Money Market DefineAs per RBI definitions “A market for short terms financial assets that areclose substitute for money, facilitates the exchange of money in primaryand secondary market”.The money market is a mechanism that deals with the lending andborrowing of short term funds (less than one year). A segment of thefinancial market in which financial instruments with high liquidity and very shortmaturities are traded. It doesn‟t actually deal in cash or money but deals with substituteof cash like trade bills, promissory notes & govt papers which can converted into cashwithout any loss at low transaction cost. Features of Money Market It is a market purely for short-terms funds or financial assets called near money. It deals with financial assets having a maturity period less than one year only. In Money Market transaction can not take place formal like stock exchange, only through oral communication, relevant document and written communication transaction can be done. Transactions have to be conducted without the help of brokers. It is not a single homogeneous market, it comprises of several submarket like call money market, acceptance & bill market. The components of Money Market are the commercial banks, acceptance houses & NBFC (Non-banking financial companies).
Importance of Money MarketA developed money market plays an important role in the financial systemof a country by supplying short-term funds adequately and quickly to tradeand industry. The money market is an integral part of a country‟s economy.Therefore, a developed money market is highly indispensable for the rapiddevelopment of the economy. A developed money market helps thesmooth functioning of the financial system in any economy in the followingways: Development Of Trade And Industry: Money market is an important source of financing trade and industry. The money market, through discounting operations and commercial papers, finances the short-term working capital requirements of trade and industry and facilities the development of industry and trade both – national and international. Development Of Capital Market: The short-term rates of interest and the conditions that prevail in the money market influence the long-term interest as well as the resource mobilization in capital market. Hence, the development of capital depends upon the existence of a development of capital money market. Smooth Functioning of Commercial Banks: The money market provides the commercial banks with facilities for temporarily employing their surplus funds in easily realisable assets. The banks can get back the funds quickly, in times of need, by resorting to the money market. The commercial banks gain immensely by economizing on their cash balances in hand and at the same time meeting the demand for large withdrawal of their depositors. It also enables commercial banks to meet their statutory requirements of cash reserve ratio (CRR) and Statutory Liquidity Ratio (SLR) by utilishing the money market mechanism. Effective Central Bank Control: A developed money market helps the effective functioning of a central bank. It facilities effective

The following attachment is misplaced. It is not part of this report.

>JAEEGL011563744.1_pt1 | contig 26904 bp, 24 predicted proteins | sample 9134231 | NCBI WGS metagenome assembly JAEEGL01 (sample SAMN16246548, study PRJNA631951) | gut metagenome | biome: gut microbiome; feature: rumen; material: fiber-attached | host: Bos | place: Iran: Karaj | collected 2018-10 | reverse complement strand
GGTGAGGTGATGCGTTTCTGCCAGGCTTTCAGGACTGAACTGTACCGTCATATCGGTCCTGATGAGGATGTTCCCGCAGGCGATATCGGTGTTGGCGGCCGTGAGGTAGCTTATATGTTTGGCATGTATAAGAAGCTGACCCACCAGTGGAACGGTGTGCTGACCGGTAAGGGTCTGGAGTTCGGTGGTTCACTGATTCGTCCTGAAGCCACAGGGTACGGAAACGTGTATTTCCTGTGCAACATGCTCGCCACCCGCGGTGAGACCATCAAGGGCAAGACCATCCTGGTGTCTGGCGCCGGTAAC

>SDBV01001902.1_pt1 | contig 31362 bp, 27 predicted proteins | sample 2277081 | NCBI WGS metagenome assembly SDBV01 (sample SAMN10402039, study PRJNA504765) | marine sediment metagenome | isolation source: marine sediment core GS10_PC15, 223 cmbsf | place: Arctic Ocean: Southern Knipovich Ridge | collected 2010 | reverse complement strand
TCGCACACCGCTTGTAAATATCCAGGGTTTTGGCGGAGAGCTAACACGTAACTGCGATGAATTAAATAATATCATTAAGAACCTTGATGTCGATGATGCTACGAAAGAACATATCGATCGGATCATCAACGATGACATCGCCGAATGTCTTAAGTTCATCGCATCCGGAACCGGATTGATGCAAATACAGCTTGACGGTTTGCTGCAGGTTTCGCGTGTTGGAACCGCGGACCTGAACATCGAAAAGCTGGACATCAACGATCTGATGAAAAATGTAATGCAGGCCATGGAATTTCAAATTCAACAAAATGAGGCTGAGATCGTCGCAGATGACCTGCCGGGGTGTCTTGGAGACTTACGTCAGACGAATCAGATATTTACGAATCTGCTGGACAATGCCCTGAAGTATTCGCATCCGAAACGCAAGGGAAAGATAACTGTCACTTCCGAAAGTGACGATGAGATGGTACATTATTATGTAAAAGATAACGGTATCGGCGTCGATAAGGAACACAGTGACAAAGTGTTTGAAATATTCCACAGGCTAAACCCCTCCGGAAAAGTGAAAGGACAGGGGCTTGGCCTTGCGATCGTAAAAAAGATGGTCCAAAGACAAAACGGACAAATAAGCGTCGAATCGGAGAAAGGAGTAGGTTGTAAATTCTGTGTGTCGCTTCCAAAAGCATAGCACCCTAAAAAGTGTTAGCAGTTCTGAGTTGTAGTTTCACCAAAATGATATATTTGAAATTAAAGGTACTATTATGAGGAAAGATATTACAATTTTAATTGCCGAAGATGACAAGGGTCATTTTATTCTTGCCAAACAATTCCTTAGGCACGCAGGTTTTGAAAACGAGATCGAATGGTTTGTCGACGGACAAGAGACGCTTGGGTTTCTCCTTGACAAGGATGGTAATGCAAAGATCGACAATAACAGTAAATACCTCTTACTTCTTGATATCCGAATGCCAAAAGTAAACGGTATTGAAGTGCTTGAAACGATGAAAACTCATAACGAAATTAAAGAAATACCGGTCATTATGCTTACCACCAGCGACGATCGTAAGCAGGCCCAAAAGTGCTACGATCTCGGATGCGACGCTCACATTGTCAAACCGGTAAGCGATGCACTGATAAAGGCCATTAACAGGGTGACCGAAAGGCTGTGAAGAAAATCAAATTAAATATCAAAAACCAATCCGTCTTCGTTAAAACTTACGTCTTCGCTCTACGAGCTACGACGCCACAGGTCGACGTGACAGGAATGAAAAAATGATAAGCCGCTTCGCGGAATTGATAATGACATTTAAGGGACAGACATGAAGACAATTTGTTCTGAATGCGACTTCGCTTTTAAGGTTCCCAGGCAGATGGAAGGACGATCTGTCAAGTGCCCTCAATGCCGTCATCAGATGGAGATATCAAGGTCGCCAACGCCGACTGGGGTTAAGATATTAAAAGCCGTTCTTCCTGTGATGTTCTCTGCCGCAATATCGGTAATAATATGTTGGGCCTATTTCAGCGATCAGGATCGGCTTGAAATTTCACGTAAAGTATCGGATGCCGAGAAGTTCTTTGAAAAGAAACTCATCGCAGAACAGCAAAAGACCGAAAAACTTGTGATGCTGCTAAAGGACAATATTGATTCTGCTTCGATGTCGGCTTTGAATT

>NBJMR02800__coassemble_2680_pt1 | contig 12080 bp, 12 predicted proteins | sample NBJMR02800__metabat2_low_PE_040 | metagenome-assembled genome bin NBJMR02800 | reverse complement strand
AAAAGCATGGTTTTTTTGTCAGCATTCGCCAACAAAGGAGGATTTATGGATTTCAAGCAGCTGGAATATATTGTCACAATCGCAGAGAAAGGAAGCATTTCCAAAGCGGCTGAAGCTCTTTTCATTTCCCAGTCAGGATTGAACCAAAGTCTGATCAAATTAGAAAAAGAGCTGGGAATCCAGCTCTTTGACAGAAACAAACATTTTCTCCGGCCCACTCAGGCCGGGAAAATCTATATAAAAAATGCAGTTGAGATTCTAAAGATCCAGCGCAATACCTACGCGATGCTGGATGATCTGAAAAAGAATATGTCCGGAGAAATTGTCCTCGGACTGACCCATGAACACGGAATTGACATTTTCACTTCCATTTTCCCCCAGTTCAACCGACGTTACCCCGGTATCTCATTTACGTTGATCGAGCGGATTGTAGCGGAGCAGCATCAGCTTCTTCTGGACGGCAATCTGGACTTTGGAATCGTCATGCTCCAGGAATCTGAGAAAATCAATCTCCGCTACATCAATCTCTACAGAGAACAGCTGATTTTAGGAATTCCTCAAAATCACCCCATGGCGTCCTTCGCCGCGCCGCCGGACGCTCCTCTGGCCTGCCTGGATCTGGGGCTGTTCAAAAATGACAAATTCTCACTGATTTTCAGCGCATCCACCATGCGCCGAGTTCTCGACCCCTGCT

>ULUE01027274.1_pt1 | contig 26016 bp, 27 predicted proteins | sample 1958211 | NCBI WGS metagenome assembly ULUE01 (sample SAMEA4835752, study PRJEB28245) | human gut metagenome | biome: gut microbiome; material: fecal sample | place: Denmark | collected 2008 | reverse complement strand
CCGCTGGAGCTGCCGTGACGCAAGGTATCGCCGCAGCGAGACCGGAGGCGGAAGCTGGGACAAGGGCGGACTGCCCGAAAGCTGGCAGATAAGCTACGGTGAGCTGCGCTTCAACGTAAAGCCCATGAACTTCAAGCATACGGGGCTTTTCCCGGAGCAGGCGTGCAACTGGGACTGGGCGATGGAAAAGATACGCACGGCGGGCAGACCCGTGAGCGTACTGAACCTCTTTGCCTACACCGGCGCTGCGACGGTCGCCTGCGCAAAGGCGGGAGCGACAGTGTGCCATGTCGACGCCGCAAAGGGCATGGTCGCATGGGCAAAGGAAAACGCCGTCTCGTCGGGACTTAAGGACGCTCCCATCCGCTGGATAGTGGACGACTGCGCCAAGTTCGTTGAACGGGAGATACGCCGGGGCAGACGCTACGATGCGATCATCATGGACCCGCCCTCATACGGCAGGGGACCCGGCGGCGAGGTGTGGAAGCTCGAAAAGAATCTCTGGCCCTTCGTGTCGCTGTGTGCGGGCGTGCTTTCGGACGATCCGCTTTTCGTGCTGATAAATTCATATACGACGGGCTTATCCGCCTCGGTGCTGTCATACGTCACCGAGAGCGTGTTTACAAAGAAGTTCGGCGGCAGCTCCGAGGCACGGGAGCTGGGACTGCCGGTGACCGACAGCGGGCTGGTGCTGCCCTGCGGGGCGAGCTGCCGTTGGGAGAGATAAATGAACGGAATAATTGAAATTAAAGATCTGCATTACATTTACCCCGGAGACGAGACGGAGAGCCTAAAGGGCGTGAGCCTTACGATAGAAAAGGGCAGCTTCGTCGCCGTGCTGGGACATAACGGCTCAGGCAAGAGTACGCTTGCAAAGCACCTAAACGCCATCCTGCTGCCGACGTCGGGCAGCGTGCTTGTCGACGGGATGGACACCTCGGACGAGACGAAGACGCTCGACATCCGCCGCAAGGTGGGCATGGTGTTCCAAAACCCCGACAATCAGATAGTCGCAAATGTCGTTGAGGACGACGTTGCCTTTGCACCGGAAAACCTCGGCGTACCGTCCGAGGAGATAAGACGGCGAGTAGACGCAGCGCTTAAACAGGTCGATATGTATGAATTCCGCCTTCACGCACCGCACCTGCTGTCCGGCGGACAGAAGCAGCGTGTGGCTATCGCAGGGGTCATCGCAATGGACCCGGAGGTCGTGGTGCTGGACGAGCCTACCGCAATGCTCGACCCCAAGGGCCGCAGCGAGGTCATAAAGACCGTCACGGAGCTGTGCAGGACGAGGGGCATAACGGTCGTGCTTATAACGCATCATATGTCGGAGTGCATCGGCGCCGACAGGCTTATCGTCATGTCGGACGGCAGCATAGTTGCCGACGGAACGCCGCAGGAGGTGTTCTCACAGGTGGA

implementation of the monetary policy of a central bank. The central bank, through the money market, pumps new money into the economy in slump and siphons if off in boom. The central bank, thus, regulates the flow of money so as to promote economic growth with stability. Formulation Of Suitable Monetary Policy: Conditions prevailing in a money market serve as a true indicator of the monetary state of an economy. Hence, it serves as a guide to the Government in formulating and revising the monetary policy then and there depending upon the monetary conditions prevailing in the market. Non-Inflationary Source Of Finance To Government: A developed money market helps the Government to raise short-term funds through the treasury bills floated in the market. In the absence of a developed money market, the Government would be forced to print and issue more money or borrow from the central bank. Both ways would lead to an increase in prices and the consequent inflationary trend in the economy. Functions of the money MarketThe functions of the money Market are: It acts as an equilibrating mechanism to even out short-term surpluses and deficits. Provides a focal point for RBI‟s intervention to bring about changes in liquidity and cost of credit in the economy. Provides access to short-term finds at market cleared prices. Classification of money MarketThe instruments of Money Market fall under the broad heads shown below:
Money MarketGovt. & Semi-Govt. Inter Bank Inter Call Money Corporate (a) Auction Treasury Private Market Investment Bills of 91 days, & Deposits & 364 days. (b) Govt. Securities of Short-term duration of upto one year. (c) Repos a) Commercial & trade (d) UTI Units Bills (e) P.S.U Bonds. b) Commercial Paper c) Certificate of Deposits d) Participation Certificates e) Factorisation Bills Composition of money market The money market is not a single homogeneous market. It consists of a number of sub-markets which collectively constitute the money market. There should be competition within each sub-market as well as between different sub-markets. The following are the main sub-markets of a money market: Call Money Market. Commercial Bills Market or Discount Market. Acceptance Market. Treasury bill Market.